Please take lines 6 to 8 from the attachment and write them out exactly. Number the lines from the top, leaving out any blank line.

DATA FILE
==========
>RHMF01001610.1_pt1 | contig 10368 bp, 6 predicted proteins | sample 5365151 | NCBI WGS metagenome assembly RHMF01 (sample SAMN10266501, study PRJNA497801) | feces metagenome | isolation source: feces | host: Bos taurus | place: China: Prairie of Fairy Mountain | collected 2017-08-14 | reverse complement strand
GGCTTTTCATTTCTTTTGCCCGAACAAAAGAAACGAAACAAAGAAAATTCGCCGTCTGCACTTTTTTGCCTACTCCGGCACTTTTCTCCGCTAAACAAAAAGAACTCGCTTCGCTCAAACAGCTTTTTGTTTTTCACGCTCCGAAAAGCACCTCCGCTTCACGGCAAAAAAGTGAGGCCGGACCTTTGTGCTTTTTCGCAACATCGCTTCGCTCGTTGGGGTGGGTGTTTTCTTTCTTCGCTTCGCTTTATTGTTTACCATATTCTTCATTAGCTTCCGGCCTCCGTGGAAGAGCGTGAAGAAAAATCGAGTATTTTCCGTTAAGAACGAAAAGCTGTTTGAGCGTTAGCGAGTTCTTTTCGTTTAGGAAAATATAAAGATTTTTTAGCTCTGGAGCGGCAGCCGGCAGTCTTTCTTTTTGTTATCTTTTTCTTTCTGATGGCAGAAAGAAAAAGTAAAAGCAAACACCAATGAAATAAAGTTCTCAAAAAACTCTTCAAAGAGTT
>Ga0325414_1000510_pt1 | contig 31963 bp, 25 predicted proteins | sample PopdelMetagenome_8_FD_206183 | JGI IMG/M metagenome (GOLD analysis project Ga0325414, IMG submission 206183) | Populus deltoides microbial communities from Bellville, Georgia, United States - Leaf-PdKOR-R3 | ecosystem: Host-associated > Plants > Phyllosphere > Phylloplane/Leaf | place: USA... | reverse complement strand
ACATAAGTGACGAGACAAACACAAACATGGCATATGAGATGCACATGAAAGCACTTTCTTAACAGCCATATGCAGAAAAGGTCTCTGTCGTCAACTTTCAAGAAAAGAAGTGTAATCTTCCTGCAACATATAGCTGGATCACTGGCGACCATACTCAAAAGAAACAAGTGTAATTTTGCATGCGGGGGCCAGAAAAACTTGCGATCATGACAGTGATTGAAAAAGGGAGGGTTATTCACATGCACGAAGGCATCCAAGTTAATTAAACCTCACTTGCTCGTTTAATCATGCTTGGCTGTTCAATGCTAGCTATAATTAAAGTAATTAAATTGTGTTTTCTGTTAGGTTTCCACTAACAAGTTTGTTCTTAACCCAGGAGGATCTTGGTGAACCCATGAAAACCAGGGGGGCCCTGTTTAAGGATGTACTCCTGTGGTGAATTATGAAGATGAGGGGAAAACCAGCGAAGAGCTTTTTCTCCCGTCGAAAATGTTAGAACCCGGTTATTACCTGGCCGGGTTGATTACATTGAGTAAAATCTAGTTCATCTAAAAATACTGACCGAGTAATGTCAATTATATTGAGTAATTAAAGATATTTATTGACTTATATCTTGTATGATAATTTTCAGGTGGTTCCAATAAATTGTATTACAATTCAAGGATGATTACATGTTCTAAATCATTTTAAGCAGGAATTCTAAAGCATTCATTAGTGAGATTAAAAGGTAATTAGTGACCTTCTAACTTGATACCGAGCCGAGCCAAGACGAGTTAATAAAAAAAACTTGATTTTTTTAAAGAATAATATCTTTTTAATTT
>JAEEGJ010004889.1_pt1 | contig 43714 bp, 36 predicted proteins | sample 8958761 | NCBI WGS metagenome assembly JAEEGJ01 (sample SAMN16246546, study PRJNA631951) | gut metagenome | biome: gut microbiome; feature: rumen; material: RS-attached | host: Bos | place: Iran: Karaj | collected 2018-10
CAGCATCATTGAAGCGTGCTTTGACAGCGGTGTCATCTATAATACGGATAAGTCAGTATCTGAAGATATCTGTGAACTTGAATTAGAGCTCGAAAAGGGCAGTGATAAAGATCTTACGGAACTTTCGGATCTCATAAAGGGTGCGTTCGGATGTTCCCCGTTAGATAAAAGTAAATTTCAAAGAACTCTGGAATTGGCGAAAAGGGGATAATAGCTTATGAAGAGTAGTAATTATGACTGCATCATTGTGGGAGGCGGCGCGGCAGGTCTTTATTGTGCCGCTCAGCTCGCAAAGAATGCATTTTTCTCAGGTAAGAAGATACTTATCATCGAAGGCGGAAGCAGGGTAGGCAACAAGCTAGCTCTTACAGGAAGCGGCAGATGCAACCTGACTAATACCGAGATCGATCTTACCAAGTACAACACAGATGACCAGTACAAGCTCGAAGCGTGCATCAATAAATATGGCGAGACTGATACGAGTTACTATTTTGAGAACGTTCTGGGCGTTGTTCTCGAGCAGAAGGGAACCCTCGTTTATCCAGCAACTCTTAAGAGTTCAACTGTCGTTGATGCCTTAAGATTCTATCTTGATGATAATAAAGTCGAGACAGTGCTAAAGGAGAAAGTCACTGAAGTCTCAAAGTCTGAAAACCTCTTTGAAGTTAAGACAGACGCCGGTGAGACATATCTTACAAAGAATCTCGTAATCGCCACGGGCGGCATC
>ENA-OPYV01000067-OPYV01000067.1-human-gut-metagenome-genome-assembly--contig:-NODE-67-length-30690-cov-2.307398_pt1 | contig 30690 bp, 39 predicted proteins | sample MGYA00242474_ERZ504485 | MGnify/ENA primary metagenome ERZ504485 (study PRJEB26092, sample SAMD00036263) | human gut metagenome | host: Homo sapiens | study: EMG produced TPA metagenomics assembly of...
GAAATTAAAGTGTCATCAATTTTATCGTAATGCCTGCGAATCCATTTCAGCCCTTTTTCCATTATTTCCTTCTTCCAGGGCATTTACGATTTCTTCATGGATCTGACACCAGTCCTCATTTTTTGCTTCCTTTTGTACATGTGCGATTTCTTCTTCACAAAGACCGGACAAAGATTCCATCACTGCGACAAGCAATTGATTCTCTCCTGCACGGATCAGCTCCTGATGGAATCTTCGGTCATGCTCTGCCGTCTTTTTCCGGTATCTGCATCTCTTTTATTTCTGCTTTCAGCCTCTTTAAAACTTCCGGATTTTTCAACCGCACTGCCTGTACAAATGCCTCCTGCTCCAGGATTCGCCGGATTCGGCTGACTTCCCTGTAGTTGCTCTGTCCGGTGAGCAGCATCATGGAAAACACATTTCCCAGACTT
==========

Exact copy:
CAGCATCATTGAAGCGTGCTTTGACAGCGGTGTCATCTATAATACGGATAAGTCAGTATCTGAAGATATCTGTGAACTTGAATTAGAGCTCGAAAAGGGCAGTGATAAAGATCTTACGGAACTTTCGGATCTCATAAAGGGTGCGTTCGGATGTTCCCCGTTAGATAAAAGTAAATTTCAAAGAACTCTGGAATTGGCGAAAAGGGGATAATAGCTTATGAAGAGTAGTAATTATGACTGCATCATTGTGGGAGGCGGCGCGGCAGGTCTTTATTGTGCCGCTCAGCTCGCAAAGAATGCATTTTTCTCAGGTAAGAAGATACTTATCATCGAAGGCGGAAGCAGGGTAGGCAACAAGCTAGCTCTTACAGGAAGCGGCAGATGCAACCTGACTAATACCGAGATCGATCTTACCAAGTACAACACAGATGACCAGTACAAGCTCGAAGCGTGCATCAATAAATATGGCGAGACTGATACGAGTTACTATTTTGAGAACGTTCTGGGCGTTGTTCTCGAGCAGAAGGGAACCCTCGTTTATCCAGCAACTCTTAAGAGTTCAACTGTCGTTGATGCCTTAAGATTCTATCTTGATGATAATAAAGTCGAGACAGTGCTAAAGGAGAAAGTCACTGAAGTCTCAAAGTCTGAAAACCTCTTTGAAGTTAAGACAGACGCCGGTGAGACATATCTTACAAAGAATCTCGTAATCGCCACGGGCGGCATC
>ENA-OPYV01000067-OPYV01000067.1-human-gut-metagenome-genome-assembly--contig:-NODE-67-length-30690-cov-2.307398_pt1 | contig 30690 bp, 39 predicted proteins | sample MGYA00242474_ERZ504485 | MGnify/ENA primary metagenome ERZ504485 (study PRJEB26092, sample SAMD00036263) | human gut metagenome | host: Homo sapiens | study: EMG produced TPA metagenomics assembly of...
GAAATTAAAGTGTCATCAATTTTATCGTAATGCCTGCGAATCCATTTCAGCCCTTTTTCCATTATTTCCTTCTTCCAGGGCATTTACGATTTCTTCATGGATCTGACACCAGTCCTCATTTTTTGCTTCCTTTTGTACATGTGCGATTTCTTCTTCACAAAGACCGGACAAAGATTCCATCACTGCGACAAGCAATTGATTCTCTCCTGCACGGATCAGCTCCTGATGGAATCTTCGGTCATGCTCTGCCGTCTTTTTCCGGTATCTGCATCTCTTTTATTTCTGCTTTCAGCCTCTTTAAAACTTCCGGATTTTTCAACCGCACTGCCTGTACAAATGCCTCCTGCTCCAGGATTCGCCGGATTCGGCTGACTTCCCTGTAGTTGCTCTGTCCGGTGAGCAGCATCATGGAAAACACATTTCCCAGACTT